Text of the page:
The authors of the current systematic review aimed to identify existing functional performance tests that demonstrated evidence for validity in a population of young, athletic patients with hip dysfunction. Only the single-leg stance test and deep squat test had evidence of validity in patients with confirmed hip dysfunction. The single-leg stance test was performed on subjects with greater than 4 months of lateral hip pain. Provocation of pain during 30-seconds of single leg stance had high sensitivity (100%) and specificity (97.3%) in detecting tendinopathy of the gluteus medius and minimus confirmed by magnetic resonance imaging (MRI).30 Based on the current evidence, the single-leg stance test has clinical value in ruling out other potential sources of lateral hip pain including lumbosacral, sacroiliac, or intra-articular pathology from gluteal tendinopathy, otherwise known as greater trochanteric pain syndrome (GTPS).30 The deep squat test was performed on subjects with radiologically confirmed FAI. The maximal squat depth in subjects with FAI (41% of leg length) was significantly less when compared to healthy controls (32% of leg length).27 Clinicians may test maximum squat depth in patients with suspected FAI to help confirm a diagnosis of FAI. Further studies are needed to determine how the single-leg stance and deep squat tests may compliment current clinical exam procedures to identify the presence of specific hip dysfunction.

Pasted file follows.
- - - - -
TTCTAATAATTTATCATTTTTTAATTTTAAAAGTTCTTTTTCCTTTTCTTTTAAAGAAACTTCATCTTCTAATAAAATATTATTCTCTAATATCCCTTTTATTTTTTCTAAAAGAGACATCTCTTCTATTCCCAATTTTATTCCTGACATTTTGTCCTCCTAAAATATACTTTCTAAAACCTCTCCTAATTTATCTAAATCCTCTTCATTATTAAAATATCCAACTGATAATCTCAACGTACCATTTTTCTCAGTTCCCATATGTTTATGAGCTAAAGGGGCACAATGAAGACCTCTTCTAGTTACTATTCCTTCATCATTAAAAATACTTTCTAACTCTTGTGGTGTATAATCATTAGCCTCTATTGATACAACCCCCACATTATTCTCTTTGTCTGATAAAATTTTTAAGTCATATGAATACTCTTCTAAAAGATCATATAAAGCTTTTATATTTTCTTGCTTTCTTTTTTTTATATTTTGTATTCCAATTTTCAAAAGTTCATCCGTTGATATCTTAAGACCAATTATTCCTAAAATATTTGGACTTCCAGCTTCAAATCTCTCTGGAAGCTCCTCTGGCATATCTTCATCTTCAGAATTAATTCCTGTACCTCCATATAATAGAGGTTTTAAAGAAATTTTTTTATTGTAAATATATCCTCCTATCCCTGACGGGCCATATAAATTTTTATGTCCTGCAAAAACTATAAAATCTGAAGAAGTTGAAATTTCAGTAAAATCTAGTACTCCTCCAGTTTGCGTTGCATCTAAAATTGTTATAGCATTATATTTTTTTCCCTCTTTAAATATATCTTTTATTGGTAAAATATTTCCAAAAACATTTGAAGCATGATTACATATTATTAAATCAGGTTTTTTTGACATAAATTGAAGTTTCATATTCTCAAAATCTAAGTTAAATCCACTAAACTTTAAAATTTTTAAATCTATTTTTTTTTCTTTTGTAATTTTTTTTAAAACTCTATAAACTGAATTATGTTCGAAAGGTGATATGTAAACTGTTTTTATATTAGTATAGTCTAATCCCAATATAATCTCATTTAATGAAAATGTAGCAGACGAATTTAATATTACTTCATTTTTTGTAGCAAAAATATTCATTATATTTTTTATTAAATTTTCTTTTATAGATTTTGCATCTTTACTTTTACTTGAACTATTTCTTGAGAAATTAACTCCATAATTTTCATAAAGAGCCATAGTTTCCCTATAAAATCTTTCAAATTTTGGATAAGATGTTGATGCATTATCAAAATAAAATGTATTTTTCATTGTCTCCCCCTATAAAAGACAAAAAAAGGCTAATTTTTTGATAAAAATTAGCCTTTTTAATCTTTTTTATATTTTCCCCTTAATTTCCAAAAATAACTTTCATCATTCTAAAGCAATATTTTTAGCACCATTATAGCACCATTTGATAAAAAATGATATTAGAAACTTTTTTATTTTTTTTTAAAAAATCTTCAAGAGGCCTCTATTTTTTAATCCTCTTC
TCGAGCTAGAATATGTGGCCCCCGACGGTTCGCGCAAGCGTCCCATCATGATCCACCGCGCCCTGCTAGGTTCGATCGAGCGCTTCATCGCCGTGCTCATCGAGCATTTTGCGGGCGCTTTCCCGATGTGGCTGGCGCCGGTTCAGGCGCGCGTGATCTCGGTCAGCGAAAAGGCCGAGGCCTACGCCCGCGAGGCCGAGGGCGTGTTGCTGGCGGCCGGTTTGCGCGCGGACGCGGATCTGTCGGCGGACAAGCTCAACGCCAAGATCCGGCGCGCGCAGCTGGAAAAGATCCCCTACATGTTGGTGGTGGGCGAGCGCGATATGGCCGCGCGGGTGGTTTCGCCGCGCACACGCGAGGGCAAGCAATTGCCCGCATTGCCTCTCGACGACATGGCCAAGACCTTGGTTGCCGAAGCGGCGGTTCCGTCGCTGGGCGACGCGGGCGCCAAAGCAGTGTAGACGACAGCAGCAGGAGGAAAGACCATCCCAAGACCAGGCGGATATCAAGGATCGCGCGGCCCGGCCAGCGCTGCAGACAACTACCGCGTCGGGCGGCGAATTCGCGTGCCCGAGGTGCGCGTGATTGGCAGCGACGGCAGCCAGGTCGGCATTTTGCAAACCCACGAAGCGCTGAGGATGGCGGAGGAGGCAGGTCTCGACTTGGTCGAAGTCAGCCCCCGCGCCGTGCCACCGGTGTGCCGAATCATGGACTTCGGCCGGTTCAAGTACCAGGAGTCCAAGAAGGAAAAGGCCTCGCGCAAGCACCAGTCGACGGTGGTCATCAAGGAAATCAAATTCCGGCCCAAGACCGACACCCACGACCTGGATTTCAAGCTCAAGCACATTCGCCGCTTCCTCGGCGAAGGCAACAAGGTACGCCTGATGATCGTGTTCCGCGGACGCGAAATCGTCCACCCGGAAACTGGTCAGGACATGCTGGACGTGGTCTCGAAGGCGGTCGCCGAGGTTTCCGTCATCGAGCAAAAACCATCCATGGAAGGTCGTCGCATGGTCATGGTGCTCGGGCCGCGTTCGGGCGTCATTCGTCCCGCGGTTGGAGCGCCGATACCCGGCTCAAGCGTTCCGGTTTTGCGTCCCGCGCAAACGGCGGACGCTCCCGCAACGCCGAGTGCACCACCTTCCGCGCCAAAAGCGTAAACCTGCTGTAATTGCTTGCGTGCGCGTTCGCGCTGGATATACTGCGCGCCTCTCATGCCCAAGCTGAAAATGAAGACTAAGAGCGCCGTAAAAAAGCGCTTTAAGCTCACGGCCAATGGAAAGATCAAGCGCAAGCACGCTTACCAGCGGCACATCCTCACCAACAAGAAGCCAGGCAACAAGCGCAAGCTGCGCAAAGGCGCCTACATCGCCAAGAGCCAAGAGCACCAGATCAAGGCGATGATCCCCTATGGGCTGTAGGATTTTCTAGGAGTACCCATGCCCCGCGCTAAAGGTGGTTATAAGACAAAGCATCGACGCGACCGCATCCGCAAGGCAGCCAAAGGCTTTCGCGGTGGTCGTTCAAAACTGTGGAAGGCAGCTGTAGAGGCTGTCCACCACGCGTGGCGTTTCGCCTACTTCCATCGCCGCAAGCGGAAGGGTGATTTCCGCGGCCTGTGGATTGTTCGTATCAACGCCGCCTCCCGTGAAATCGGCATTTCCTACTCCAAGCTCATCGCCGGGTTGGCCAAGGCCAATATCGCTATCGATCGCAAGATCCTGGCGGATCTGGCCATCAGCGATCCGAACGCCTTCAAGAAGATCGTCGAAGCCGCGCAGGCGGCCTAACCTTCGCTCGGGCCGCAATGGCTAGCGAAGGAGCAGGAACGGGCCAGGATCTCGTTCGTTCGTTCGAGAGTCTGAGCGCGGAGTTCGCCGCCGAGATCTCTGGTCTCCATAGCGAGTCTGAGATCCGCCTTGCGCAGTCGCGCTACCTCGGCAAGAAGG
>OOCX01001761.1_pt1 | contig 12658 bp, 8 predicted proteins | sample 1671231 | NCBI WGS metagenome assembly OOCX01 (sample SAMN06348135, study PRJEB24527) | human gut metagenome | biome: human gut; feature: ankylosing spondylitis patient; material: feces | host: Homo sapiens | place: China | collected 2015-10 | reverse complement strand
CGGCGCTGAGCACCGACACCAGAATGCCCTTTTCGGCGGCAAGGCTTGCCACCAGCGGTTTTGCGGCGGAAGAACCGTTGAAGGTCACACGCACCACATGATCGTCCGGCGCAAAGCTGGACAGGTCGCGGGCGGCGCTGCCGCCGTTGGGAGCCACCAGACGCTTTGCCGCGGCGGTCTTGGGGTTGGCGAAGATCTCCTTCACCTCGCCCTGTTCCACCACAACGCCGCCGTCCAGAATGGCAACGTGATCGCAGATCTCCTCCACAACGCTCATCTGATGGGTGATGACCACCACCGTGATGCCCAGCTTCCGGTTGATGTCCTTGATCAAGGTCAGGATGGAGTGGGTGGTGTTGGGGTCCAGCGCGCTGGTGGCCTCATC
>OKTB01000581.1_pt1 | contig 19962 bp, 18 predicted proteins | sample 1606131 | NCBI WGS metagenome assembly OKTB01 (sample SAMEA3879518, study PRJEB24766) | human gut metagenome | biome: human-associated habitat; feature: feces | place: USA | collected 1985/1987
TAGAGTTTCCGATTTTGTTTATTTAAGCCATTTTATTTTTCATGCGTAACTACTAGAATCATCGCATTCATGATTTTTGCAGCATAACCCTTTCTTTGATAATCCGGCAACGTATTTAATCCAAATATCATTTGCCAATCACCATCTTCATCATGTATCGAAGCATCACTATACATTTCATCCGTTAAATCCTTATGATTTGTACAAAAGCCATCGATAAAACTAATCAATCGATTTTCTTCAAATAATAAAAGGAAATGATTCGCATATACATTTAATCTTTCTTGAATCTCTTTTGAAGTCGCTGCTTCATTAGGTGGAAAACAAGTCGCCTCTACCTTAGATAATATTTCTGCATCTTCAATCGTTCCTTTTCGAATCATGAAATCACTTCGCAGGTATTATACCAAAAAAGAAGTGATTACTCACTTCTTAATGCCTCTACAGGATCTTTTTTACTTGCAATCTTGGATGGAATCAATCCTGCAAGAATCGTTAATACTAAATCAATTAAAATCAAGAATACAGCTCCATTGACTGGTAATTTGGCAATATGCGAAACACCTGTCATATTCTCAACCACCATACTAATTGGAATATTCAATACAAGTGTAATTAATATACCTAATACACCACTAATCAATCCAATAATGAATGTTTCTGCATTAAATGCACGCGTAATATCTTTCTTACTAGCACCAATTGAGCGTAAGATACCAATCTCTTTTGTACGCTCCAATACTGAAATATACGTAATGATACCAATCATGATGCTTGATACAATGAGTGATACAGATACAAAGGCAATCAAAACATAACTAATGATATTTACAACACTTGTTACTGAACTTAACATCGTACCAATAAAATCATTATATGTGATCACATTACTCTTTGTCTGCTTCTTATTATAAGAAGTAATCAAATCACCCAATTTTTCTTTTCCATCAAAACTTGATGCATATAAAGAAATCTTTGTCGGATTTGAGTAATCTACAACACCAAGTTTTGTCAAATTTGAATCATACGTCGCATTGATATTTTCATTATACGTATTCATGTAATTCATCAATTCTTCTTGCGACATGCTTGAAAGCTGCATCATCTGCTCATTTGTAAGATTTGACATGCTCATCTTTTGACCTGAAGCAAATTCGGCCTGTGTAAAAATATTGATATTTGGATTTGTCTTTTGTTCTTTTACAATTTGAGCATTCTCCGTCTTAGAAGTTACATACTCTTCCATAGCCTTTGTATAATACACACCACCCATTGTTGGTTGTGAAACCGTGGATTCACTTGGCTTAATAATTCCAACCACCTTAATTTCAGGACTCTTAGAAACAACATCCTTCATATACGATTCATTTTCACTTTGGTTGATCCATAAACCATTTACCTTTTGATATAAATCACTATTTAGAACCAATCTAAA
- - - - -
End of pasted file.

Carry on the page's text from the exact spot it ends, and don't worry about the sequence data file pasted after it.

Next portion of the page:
While the single-leg stance and deep squat tests provided evidence of validity in subjects with hip dysfunction, the SEBT and single-leg squat test provided evidence of validity through an analysis of kinematics and muscle function in normal subjects. Three studies have related SEBT performance to kinematic and muscle function variables of the hip joint. Hip flexion range of motion was shown to explain a high percentage of variance (92–95%) in SEBT performance.32 Electromyographic study of the gluteus medius demonstrated the medial reach of the SEBT elicited the gluteus medius at 49% of maximal volitional isometric contraction.33 Hip abduction and extension strength also demonstrated a moderate correlation (r =.48 – .51) to posterior-medial and posterior-lateral reach distances of the SEBT.31 The moderate correlation implies that gluteal muscle strength only partially accounts for the variance of SEBT scores. The single-leg squat also demonstrated a relationship to hip abductor muscle function.29 However, the strength of this relationship has been disputed. DiMattia et al.28 reported poor association (r =.21) of the single-leg squat to hip abductor strength. The SEBT and the single-leg squat test have not been studied on a population of patients with hip dysfunction, but may have value to help clinicians screen for ROM and muscle strength impairments.2833 ROM and strength deficits are commonly associated with hip pathology including FAI,34 osteoarthritis,35 or GTPS.36 A positive finding or asymmetry on the SEBT or single-leg squat test may lead the clinician to perform goniometry or dynamometry to further objectify ROM and strength deficits observed during the functional performance tests.